9. The Five-Number Summary • The five-number summary of a distribution reports its median, quartiles, and extremes (maximum and minimum). • Example: The five-number summary for the daily wind speed is:

  10. Men vs Women Starting Salaries • Men • Women

  11. Constructing Boxplots • Draw a single vertical axis spanning the range of the data. Draw short horizontal lines at the lower and upper quartiles and at the median. Then connect them with vertical lines to form a box.

  12. Constructing Boxplots (cont.) • Erect “fences” around the main part of the data. • The upper fence is 1.5 IQRs above the upper quartile. • Q3 + 1.5*IQR • The lower fence is 1.5 IQRs below the lower quartile. • Q1 - 1.5*IQR • Note: the fences only help with constructing the boxplot and should not appear in the final display.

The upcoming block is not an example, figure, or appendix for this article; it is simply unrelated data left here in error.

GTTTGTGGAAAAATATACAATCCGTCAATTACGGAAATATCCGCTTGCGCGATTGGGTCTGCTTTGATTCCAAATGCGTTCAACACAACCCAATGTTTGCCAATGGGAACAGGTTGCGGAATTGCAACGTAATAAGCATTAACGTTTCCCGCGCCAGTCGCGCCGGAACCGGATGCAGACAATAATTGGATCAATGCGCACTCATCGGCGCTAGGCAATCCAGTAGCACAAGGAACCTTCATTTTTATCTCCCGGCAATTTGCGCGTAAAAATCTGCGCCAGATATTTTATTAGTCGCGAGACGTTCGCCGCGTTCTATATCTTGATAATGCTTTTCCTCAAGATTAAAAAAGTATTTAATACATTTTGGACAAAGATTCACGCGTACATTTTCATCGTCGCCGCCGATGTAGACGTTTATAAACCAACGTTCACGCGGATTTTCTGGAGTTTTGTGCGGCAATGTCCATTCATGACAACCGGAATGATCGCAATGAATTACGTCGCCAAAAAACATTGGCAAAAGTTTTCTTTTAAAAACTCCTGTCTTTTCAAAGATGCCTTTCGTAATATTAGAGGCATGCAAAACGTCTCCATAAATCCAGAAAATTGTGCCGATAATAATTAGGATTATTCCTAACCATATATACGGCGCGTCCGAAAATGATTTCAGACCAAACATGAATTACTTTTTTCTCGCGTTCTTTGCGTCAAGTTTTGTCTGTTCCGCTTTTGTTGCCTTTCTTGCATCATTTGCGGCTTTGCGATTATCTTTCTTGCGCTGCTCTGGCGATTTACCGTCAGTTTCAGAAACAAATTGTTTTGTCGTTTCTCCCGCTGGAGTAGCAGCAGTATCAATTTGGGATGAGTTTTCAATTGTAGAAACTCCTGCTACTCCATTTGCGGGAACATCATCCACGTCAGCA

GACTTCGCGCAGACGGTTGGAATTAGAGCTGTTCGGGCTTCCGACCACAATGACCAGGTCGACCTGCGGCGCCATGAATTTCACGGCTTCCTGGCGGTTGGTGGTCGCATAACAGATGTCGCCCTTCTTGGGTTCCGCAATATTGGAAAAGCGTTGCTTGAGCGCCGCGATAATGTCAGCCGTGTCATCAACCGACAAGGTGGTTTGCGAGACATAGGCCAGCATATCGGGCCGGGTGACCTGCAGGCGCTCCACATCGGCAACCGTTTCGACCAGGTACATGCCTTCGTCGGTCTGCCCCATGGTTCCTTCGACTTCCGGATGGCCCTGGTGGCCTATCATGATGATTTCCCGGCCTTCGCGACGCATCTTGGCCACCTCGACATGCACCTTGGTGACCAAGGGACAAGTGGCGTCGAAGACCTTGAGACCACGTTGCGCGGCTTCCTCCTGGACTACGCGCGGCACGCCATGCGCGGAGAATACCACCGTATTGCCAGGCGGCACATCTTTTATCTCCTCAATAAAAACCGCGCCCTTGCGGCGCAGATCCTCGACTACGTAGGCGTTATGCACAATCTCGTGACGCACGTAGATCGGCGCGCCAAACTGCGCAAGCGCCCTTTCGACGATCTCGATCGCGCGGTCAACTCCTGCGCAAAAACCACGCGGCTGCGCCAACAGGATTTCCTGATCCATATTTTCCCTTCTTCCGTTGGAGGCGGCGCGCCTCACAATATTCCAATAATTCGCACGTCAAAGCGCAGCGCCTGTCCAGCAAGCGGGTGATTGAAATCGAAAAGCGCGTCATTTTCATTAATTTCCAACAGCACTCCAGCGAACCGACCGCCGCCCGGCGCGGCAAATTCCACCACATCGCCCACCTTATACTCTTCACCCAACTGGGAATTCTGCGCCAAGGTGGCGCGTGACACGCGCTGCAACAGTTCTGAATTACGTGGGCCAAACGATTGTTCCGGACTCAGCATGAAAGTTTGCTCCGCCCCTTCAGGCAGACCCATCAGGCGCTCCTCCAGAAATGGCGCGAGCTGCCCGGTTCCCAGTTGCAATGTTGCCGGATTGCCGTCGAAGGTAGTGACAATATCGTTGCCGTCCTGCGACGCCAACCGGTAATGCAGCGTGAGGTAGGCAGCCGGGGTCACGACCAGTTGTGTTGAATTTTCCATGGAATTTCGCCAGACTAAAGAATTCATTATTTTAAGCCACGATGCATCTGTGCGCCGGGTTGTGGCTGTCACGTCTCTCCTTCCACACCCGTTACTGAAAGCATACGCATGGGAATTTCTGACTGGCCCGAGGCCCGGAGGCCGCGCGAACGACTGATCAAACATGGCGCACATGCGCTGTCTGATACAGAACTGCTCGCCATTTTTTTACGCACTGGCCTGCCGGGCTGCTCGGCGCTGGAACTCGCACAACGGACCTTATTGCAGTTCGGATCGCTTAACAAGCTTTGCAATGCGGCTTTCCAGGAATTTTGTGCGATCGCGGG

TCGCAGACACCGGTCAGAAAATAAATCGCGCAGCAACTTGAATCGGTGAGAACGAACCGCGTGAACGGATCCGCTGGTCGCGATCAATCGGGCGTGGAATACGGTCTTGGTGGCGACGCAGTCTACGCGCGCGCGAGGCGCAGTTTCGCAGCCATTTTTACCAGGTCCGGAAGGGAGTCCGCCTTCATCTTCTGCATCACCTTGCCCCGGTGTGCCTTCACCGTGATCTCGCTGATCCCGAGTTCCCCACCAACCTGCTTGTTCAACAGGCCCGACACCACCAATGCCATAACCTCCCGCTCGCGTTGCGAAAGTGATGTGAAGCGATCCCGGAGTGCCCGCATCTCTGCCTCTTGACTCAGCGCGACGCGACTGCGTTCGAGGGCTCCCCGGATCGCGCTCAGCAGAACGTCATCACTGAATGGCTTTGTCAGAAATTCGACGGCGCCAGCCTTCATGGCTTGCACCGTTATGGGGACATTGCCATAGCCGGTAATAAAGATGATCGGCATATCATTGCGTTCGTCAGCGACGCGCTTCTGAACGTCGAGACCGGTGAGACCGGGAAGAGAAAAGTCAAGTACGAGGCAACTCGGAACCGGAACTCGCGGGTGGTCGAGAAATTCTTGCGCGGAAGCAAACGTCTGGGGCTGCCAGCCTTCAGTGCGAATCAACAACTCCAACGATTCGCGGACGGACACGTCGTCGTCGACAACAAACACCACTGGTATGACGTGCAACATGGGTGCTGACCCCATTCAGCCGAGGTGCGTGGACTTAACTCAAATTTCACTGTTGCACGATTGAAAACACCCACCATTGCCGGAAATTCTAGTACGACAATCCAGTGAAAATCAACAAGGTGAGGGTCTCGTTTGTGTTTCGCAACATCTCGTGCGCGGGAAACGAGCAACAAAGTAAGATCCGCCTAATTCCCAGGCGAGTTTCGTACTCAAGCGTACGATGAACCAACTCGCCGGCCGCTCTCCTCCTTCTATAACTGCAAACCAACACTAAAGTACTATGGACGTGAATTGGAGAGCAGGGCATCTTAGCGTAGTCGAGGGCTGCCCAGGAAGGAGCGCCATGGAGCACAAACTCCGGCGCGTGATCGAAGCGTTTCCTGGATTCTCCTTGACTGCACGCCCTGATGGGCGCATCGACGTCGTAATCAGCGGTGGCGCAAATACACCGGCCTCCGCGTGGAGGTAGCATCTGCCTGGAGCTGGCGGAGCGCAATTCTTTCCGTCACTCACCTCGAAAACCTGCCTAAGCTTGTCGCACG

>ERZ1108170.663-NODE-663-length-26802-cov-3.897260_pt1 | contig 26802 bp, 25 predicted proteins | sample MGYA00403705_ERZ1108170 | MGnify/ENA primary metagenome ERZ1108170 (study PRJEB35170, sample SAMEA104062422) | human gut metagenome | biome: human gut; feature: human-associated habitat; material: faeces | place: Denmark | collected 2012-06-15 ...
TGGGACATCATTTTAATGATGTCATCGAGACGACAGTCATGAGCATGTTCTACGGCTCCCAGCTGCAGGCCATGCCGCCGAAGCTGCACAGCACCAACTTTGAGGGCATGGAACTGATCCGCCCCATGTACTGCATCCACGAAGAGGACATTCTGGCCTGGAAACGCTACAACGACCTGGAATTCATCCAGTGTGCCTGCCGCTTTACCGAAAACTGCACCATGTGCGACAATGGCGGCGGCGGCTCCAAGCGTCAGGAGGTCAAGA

13. Constructing Boxplots (cont.) • Use the fences to grow “whiskers.” • Draw lines from the ends of the box up and down to the most extreme data values found within the fences. • If a data value falls outside one of the fences, we do not connect it with a whisker.

  14. Constructing Boxplots (cont.) • Add the outliers by displaying any data values beyond the fences with special symbols. • We often use a different symbol for “far outliers” that are farther than 3 IQRs from the quartiles.

  15. Wind Speed: Making Boxplots (cont.) • Compare the histogram and boxplot for daily wind speeds: • How does each display represent the distribution?

  16. Comparing Groups (cont) • Boxplots offer an ideal balance of information and simplicity, hiding the details while displaying the overall summary information. • We often plot them side by side for groups or categories we wish to compare. • What do these boxplots tell you?

  17. A class of fourth graders takes a diagnostic reading test, and the scores are reported by reading grade level. The 5-number summary for the boys and girls are shown below. • Girls • Min: 2.5 • Q1: 3.7 • Q2: 4.3 • Q3: 4.7 • Max: 5.8 • Boys • Min: 2.7 • Q1: 4.1 • Q2: 4.5 • Q3: 4.9 • Max: 5.9